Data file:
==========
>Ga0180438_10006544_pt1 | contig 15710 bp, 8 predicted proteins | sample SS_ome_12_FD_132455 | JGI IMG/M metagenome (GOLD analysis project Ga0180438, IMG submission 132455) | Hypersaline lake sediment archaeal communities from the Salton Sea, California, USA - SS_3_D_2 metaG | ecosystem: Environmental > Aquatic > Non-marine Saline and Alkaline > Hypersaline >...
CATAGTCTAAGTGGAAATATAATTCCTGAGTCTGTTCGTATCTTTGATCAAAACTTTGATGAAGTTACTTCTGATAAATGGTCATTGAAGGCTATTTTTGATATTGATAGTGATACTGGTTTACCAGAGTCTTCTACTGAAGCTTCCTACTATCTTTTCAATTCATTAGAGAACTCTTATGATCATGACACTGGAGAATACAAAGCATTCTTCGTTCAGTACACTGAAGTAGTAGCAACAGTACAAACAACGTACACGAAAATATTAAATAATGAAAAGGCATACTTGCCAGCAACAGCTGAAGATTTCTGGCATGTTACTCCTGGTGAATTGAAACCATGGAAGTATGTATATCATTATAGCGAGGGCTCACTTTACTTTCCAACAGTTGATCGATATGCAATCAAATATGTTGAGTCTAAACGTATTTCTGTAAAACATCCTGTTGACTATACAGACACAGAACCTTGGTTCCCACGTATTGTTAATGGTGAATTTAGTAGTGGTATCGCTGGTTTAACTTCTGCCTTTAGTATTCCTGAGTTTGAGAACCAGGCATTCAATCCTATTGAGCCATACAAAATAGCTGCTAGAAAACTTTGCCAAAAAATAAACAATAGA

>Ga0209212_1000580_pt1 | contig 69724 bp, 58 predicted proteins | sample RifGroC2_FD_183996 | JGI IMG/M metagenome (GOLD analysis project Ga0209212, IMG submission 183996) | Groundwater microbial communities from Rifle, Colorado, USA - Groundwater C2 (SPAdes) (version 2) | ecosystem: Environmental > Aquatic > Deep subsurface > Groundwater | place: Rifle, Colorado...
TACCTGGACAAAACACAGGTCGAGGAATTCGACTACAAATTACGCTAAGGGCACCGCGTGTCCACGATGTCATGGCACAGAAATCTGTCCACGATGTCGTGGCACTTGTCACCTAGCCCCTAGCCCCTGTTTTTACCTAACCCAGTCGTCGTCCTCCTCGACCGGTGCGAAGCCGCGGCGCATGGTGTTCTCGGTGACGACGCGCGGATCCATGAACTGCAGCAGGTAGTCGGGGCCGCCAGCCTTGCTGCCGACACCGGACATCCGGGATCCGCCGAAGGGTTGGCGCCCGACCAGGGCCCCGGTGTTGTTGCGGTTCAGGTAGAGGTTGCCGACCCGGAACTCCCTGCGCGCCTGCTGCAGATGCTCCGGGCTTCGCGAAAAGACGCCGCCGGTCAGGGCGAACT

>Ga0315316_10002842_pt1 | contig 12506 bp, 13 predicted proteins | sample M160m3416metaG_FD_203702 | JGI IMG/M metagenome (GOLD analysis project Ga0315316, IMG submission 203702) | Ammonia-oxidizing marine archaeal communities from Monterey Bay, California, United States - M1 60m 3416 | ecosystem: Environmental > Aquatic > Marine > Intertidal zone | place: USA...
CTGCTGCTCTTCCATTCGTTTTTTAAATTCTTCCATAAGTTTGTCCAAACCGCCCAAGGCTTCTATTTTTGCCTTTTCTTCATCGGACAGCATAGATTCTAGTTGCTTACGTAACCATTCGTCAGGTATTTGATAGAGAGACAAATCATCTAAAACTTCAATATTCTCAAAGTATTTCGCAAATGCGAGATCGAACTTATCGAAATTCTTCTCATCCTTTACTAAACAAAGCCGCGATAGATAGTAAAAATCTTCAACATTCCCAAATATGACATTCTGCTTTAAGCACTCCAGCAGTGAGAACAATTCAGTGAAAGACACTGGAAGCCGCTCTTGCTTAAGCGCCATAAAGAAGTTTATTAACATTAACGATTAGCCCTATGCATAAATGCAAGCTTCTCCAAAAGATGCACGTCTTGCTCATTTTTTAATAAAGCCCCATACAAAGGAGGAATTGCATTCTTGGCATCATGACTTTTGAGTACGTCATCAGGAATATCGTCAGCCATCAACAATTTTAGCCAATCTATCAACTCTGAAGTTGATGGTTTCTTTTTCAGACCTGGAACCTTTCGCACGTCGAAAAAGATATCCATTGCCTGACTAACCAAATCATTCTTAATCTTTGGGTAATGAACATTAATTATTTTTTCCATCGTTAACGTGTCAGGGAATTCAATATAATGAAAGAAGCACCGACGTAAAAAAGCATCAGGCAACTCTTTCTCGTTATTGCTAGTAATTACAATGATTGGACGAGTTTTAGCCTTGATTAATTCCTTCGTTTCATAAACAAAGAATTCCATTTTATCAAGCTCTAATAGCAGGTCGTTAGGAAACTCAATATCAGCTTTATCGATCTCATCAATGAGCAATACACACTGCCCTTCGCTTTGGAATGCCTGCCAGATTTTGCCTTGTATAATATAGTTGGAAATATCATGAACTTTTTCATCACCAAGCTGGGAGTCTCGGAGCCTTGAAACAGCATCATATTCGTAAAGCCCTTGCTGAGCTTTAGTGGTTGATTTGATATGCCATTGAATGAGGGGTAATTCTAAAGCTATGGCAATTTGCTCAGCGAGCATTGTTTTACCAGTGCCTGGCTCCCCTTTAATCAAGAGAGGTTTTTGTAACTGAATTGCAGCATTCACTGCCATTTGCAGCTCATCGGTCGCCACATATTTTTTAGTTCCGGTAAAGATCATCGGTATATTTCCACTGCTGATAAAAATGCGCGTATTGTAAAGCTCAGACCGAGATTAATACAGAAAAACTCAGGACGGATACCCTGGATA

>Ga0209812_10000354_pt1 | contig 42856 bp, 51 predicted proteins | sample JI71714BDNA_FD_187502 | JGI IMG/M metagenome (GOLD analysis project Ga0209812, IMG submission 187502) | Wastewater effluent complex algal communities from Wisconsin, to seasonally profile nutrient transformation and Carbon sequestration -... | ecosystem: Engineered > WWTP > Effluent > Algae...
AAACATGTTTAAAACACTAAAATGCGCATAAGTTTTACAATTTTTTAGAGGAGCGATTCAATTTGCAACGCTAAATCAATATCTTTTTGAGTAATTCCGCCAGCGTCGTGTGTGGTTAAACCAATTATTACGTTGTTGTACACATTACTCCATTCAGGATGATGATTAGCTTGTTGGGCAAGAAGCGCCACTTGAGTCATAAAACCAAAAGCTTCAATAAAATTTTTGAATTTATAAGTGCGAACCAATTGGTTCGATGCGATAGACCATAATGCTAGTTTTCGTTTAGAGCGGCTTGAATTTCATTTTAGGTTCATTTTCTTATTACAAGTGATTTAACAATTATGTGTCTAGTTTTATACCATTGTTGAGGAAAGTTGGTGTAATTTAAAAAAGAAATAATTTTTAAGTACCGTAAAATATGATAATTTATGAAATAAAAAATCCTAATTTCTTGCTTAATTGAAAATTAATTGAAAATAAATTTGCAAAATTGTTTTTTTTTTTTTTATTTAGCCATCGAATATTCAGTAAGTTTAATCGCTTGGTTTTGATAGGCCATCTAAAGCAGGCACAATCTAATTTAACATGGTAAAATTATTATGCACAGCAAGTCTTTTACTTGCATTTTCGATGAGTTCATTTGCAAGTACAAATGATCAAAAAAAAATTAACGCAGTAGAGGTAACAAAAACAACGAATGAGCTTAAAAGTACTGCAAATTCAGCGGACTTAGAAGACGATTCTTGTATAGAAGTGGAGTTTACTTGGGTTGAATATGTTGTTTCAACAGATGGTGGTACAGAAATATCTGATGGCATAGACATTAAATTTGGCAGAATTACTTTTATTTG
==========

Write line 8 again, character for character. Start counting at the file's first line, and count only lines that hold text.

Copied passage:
AAACATGTTTAAAACACTAAAATGCGCATAAGTTTTACAATTTTTTAGAGGAGCGATTCAATTTGCAACGCTAAATCAATATCTTTTTGAGTAATTCCGCCAGCGTCGTGTGTGGTTAAACCAATTATTACGTTGTTGTACACATTACTCCATTCAGGATGATGATTAGCTTGTTGGGCAAGAAGCGCCACTTGAGTCATAAAACCAAAAGCTTCAATAAAATTTTTGAATTTATAAGTGCGAACCAATTGGTTCGATGCGATAGACCATAATGCTAGTTTTCGTTTAGAGCGGCTTGAATTTCATTTTAGGTTCATTTTCTTATTACAAGTGATTTAACAATTATGTGTCTAGTTTTATACCATTGTTGAGGAAAGTTGGTGTAATTTAAAAAAGAAATAATTTTTAAGTACCGTAAAATATGATAATTTATGAAATAAAAAATCCTAATTTCTTGCTTAATTGAAAATTAATTGAAAATAAATTTGCAAAATTGTTTTTTTTTTTTTTATTTAGCCATCGAATATTCAGTAAGTTTAATCGCTTGGTTTTGATAGGCCATCTAAAGCAGGCACAATCTAATTTAACATGGTAAAATTATTATGCACAGCAAGTCTTTTACTTGCATTTTCGATGAGTTCATTTGCAAGTACAAATGATCAAAAAAAAATTAACGCAGTAGAGGTAACAAAAACAACGAATGAGCTTAAAAGTACTGCAAATTCAGCGGACTTAGAAGACGATTCTTGTATAGAAGTGGAGTTTACTTGGGTTGAATATGTTGTTTCAACAGATGGTGGTACAGAAATATCTGATGGCATAGACATTAAATTTGGCAGAATTACTTTTATTTG